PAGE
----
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Fears for children of mums with low vitamin D

To the United Kingdom, where research shows that a lack of vitamin D in pregnant women can impact their child’s development…

Women who do not get enough vitamin D in pregnancy may have children with poorer social and motor skills, according to new British research. A new study from the universities of Surrey and Bristol found a lack of vitamin D in pregnancy has a negative effect on the social development and motor skills of preschool age children.

Publishing in the British Journal of Nutrition, the team examined data from more than 7000 mothers and their children. They found that pregnant women who were deficient in vitamin D (less than 50 nmol per litre in blood) were more likely to have children with low scores (in the bottom 25 per cent) in pre-school development tests than those whose mothers got enough.

The tests examined gross and fine motor development at age two-and-a-half. The tests included kicking a ball, balancing and jumping and using fine motor skills to hold a pencil and build a tower from bricks.

Those women who did not get enough vitamin D in pregnancy also had children whose social development was regarded as poorer at age three-and-a-half. However, there was no link between vitamin D intake and some skills at an older age, such as IQ and reading ability at ages seven and nine.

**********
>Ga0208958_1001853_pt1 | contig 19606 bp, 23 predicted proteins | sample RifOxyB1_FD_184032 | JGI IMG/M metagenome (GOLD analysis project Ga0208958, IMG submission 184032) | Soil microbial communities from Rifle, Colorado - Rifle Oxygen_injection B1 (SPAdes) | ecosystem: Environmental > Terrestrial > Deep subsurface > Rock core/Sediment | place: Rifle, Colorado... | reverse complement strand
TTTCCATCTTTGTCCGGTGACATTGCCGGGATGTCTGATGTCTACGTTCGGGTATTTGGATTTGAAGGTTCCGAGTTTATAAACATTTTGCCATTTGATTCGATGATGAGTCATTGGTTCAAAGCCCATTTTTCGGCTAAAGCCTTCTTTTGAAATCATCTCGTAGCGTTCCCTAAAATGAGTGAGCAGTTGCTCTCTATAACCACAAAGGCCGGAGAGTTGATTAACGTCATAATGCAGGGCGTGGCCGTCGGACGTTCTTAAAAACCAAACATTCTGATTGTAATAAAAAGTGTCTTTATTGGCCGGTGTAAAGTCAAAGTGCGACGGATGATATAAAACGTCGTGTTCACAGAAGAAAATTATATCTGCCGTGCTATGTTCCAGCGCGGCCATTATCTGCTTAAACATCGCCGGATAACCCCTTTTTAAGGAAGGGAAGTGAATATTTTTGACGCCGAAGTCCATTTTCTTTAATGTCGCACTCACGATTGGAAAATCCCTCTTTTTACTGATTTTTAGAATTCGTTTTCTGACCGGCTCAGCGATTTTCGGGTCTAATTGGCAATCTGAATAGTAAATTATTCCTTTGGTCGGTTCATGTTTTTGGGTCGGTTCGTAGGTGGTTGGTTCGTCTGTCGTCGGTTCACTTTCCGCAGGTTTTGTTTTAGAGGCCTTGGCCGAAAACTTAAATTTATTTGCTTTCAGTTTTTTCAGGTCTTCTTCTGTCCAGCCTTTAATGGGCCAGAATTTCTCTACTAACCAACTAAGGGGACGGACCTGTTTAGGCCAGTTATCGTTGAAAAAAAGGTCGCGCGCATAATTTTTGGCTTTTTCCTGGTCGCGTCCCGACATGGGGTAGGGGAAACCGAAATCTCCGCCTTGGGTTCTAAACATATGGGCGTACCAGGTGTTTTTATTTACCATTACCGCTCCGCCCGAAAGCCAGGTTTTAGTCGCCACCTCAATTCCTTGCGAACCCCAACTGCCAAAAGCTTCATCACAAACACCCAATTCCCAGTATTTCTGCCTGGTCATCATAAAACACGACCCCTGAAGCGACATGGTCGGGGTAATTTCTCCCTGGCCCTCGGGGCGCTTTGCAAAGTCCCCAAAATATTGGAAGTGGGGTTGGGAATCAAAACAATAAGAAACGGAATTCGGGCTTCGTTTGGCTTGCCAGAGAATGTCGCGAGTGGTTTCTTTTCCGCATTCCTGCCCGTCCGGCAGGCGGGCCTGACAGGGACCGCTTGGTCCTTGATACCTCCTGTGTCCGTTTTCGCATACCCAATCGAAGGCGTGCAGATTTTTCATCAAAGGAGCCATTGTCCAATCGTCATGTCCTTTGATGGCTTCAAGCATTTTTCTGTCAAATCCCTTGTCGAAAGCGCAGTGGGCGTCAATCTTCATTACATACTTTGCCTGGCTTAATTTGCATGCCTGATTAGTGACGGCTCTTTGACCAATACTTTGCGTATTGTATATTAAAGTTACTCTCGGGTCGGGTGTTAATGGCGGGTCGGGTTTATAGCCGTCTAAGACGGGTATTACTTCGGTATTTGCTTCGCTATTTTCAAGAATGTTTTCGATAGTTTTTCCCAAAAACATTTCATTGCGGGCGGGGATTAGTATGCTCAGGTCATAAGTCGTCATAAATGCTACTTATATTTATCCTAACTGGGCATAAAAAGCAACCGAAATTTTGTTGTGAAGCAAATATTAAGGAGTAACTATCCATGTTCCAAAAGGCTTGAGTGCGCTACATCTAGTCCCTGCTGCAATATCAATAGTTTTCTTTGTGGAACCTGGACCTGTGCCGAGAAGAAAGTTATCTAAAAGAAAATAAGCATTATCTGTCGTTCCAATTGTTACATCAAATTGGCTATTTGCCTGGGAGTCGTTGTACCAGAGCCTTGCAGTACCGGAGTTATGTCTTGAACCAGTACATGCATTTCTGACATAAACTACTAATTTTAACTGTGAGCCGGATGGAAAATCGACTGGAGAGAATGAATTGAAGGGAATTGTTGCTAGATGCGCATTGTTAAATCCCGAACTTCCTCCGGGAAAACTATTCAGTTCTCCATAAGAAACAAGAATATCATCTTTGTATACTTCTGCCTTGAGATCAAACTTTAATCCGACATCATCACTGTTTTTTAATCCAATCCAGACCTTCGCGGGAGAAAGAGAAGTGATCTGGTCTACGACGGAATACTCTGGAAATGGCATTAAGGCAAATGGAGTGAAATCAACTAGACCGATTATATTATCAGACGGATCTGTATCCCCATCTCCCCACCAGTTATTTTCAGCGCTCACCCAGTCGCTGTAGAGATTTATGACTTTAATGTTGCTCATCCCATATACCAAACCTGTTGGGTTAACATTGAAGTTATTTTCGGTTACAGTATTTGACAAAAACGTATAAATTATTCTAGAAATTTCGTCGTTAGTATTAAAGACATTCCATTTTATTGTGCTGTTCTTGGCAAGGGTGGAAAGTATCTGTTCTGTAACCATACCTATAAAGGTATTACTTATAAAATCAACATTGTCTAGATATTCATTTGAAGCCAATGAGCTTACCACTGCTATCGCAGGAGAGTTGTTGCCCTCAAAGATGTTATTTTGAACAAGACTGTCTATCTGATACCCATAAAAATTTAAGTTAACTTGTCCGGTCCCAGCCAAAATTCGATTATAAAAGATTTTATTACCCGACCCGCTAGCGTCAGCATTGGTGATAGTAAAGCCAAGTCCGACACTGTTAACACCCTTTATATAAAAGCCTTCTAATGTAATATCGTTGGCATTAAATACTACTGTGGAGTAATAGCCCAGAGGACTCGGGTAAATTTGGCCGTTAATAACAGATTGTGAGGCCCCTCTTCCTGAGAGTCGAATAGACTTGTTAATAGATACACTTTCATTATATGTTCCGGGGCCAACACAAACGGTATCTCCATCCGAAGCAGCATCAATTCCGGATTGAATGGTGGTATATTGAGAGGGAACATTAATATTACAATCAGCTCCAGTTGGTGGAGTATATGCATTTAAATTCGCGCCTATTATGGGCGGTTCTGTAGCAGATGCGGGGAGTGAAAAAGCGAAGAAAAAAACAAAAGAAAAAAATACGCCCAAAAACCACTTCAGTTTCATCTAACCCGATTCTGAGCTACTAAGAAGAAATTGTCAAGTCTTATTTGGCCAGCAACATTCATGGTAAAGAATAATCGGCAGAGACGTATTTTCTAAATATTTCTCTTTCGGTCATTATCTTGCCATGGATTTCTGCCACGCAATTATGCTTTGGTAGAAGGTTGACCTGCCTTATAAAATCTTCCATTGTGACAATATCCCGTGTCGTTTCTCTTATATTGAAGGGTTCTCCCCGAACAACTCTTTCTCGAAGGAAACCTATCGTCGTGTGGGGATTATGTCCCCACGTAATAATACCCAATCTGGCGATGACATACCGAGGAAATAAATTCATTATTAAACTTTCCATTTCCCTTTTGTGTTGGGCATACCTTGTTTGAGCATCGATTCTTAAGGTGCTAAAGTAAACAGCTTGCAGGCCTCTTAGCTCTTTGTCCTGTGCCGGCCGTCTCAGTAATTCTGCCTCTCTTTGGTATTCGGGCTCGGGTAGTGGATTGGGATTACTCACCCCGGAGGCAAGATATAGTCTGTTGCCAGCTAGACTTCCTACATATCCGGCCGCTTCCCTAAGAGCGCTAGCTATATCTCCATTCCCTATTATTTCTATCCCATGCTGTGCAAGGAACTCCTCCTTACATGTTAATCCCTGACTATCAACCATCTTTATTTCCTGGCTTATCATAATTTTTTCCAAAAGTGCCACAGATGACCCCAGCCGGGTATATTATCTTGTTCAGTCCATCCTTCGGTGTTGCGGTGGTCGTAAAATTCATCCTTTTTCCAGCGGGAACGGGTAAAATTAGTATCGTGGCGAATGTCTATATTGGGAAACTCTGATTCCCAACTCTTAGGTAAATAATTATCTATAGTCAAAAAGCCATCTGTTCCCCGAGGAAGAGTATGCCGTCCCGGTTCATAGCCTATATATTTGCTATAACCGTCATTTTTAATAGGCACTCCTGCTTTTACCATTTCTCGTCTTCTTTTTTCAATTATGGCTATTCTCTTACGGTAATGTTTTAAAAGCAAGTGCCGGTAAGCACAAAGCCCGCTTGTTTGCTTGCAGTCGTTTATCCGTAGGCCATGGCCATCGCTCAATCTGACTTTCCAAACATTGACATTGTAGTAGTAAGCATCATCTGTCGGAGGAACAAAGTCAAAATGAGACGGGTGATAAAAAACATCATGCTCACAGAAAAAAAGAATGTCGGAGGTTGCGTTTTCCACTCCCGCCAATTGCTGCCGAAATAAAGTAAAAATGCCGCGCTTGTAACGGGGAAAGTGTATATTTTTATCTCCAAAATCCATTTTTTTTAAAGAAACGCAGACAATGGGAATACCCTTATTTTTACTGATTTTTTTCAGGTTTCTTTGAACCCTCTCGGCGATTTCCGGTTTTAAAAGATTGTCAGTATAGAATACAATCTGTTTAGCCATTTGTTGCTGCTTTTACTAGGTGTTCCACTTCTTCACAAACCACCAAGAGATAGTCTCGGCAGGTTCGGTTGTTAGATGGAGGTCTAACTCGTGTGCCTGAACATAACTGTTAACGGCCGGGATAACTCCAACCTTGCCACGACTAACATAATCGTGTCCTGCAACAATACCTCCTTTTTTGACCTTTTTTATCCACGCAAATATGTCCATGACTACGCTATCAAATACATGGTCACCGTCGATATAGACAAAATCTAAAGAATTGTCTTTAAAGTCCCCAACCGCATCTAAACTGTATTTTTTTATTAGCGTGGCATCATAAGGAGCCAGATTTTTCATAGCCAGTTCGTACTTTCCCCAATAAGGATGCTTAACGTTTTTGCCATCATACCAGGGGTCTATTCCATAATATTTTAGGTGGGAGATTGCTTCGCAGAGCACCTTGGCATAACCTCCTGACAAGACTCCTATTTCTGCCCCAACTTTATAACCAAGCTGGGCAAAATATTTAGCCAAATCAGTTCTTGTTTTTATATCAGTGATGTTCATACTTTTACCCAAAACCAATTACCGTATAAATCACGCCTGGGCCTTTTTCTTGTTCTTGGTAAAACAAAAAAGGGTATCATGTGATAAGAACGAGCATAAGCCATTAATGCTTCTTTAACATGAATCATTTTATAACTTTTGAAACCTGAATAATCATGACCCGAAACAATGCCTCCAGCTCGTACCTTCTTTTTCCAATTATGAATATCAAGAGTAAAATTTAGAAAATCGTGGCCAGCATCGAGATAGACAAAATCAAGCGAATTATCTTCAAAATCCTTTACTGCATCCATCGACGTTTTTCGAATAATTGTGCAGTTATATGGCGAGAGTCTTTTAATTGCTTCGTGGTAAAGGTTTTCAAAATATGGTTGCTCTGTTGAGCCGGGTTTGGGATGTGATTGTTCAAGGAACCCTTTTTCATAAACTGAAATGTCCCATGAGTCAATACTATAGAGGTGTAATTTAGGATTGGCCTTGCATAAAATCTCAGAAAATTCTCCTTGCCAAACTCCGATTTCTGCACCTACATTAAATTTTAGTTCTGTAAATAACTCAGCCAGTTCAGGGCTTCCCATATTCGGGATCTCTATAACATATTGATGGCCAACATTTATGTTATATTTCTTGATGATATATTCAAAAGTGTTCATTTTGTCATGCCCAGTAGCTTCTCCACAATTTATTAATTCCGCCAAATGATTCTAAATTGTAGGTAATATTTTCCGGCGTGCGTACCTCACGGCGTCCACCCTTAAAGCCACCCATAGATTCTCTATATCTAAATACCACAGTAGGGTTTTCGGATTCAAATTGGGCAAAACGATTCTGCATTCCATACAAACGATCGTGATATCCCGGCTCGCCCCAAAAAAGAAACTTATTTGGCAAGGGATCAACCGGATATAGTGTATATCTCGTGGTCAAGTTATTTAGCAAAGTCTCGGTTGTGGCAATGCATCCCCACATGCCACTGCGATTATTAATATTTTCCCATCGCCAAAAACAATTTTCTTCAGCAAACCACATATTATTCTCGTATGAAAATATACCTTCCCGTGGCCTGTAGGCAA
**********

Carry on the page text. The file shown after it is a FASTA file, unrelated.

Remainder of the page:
Sunlight is the main source of vitamin D for most people, but experts are unable to say how much sun is the “right amount”, owing to differences in how people’s bodies convert vitamin D. The vitamin is also found naturally in a small number of foods such as oily fish (including mackerel and fresh salmon and tuna), red meat, liver and egg yolks, and is added to some breakfast cereals and spreads.

Experts believe vitamin D and dopamine, a neurotransmitter released by the brain, interact during foetal development, playing a crucial role in the neurological development of brain areas controlling motor and social development.

“The importance of vitamin D sufficiency should not be underestimated,” said lead author Dr Andrea Darling, from the University of Surrey. “It is well-known to be good for our musculoskeletal systems, but our research shows that if levels are low in expectant mothers, it can affect the development of their children in their early years of life.”

She said although vitamin D is found in food, unless a large portion of oily fish (100g) is eaten every day “it is difficult to get the recommended daily intake of 10 micrograms per day from food alone. However, it is important to remember that ‘more is not necessarily better’ and it is important not to take too much vitamin D from supplements as it can be toxic in very high doses.”

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